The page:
Similarly, it may be a good idea to engage in a voice conversation using either the classic fixed / mobile telephone service or VoIP (Skype, MSN Messenger, etc) in order to ascertain whom they are. This allows you to identify whether their voice matches the picture that they have provided by virtue of gender, age and native accent or whether they are proficient in the language they profess they are proficient in.

It also pays to visit government Websites that deal with romance scams because these sites can provide information about handling the Internet-based liars that are part of these scams.

For children, it is important to have their parents and/or another trusted adult “in the loop” when they establish an Internet-based friendship.

If we can work together to make it hard to be a pretender, then the crime rate for crimes involving the Internet like child pornography and immigration offences would reduce significantly.

4 June 2009 Posted by | Social issues involving home computing | , | 3 Comments

Recent research projects that lead to independent and dignified living for the elderly and disabled

The kitchen that keeps an eye on Alzheimer’s patients by using digital technology | Mail Online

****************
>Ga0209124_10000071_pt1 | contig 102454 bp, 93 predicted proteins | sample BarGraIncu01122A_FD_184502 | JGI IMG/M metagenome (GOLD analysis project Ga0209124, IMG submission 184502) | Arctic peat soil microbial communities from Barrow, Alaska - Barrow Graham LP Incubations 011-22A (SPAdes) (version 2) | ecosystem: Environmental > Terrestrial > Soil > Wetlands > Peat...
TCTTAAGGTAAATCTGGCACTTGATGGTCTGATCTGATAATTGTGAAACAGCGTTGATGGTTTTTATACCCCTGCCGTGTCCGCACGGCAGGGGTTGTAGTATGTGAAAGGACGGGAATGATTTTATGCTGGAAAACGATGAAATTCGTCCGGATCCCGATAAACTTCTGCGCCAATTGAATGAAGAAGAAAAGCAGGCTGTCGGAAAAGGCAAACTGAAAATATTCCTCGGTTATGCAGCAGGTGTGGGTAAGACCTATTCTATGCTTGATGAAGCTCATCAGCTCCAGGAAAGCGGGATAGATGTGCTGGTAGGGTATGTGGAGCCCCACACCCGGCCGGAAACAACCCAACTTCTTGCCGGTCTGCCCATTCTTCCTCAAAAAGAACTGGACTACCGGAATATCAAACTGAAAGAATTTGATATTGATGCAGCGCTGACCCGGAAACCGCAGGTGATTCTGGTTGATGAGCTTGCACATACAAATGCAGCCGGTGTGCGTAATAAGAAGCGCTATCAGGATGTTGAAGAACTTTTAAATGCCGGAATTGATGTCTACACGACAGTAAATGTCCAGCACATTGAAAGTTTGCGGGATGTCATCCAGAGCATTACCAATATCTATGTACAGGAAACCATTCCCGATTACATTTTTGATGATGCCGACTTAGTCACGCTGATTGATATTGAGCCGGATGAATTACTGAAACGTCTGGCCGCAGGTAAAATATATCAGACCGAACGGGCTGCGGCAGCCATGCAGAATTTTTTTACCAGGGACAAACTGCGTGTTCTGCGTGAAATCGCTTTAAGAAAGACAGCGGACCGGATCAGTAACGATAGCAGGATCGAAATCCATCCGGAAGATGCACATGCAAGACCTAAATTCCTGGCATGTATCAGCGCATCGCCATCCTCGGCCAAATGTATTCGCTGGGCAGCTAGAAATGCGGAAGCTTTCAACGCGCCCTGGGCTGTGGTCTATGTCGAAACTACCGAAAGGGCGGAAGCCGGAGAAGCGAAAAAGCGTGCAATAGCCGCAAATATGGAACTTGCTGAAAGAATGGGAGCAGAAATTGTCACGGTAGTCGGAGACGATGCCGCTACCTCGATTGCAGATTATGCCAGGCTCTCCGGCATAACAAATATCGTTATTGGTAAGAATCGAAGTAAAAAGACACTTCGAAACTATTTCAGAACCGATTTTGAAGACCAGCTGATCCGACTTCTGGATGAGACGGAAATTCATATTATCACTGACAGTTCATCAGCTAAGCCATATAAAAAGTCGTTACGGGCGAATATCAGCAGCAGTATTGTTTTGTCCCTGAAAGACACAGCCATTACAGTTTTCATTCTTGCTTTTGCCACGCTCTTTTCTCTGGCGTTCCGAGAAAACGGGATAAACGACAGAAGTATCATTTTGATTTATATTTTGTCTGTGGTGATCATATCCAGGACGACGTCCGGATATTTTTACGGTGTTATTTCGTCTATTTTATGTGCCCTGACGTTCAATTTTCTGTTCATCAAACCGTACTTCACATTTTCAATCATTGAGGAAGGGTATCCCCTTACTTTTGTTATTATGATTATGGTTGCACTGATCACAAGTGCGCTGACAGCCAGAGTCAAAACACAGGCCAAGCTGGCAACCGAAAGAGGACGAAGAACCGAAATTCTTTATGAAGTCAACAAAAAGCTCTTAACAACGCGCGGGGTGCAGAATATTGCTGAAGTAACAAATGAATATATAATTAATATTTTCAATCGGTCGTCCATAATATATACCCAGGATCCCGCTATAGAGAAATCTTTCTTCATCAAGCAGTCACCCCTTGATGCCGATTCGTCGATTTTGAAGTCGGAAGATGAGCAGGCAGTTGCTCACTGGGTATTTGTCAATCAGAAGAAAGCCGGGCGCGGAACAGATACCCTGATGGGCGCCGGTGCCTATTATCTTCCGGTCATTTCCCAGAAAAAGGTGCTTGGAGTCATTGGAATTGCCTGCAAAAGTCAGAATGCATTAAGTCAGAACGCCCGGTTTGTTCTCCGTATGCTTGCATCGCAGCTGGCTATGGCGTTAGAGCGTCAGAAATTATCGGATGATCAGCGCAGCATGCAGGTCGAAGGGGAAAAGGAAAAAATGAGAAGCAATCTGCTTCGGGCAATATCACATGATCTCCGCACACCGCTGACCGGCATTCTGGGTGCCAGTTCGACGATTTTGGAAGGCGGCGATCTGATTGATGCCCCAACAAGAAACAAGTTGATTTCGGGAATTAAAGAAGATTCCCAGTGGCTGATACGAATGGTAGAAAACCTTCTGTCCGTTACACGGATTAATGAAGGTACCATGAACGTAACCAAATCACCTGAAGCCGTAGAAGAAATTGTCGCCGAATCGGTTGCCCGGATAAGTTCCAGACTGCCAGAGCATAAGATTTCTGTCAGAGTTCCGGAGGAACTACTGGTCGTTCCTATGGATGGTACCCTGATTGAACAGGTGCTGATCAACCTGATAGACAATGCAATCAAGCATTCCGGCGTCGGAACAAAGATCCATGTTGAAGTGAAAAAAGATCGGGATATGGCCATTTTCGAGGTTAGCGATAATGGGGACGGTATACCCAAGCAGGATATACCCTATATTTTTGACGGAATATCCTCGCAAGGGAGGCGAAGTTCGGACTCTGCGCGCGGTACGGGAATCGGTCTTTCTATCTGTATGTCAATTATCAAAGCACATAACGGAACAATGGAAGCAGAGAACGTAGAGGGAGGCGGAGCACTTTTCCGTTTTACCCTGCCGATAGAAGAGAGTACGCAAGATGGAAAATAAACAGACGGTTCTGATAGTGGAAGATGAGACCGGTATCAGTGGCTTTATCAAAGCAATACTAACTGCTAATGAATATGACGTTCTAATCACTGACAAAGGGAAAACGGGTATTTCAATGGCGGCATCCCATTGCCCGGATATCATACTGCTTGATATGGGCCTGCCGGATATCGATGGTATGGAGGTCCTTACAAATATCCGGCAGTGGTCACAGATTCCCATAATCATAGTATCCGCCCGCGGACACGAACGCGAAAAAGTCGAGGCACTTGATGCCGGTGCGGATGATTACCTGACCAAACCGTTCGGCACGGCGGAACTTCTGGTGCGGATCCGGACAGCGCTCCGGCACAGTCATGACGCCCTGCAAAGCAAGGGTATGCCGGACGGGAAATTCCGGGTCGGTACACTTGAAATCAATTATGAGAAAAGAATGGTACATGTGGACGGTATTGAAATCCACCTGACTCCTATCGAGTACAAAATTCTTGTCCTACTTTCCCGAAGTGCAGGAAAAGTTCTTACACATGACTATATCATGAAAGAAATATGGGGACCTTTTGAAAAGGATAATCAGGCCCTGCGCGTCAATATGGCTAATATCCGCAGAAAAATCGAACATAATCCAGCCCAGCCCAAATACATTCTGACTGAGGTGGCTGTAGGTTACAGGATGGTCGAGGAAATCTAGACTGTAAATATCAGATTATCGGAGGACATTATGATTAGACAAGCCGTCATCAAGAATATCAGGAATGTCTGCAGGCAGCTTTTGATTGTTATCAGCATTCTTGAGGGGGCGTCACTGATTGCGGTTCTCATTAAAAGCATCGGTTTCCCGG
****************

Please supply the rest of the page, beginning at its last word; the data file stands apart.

Elderly shoppers to get ‘sat nav’ gadget to find their way around supermarkets | Daily Telegraph

My Comments

These projects that have been recently developed in the UK are implementing technologies that may be trivialised by most of us in order to help elderly and disabled people gain the right to a dignified lifestyle.

For example, the kind of motion detectors used in the Nintendo Wii’s controllers or those new pocket projectors that may only have trivial uses are being implemented in the kitchen to help Alzheimers patients know their way around cooking processes. Similarly, the use of GPS and cellular location technology is being implemented to help older people navigate the typically-large supermarket which has layouts that change at the whim of the product managers.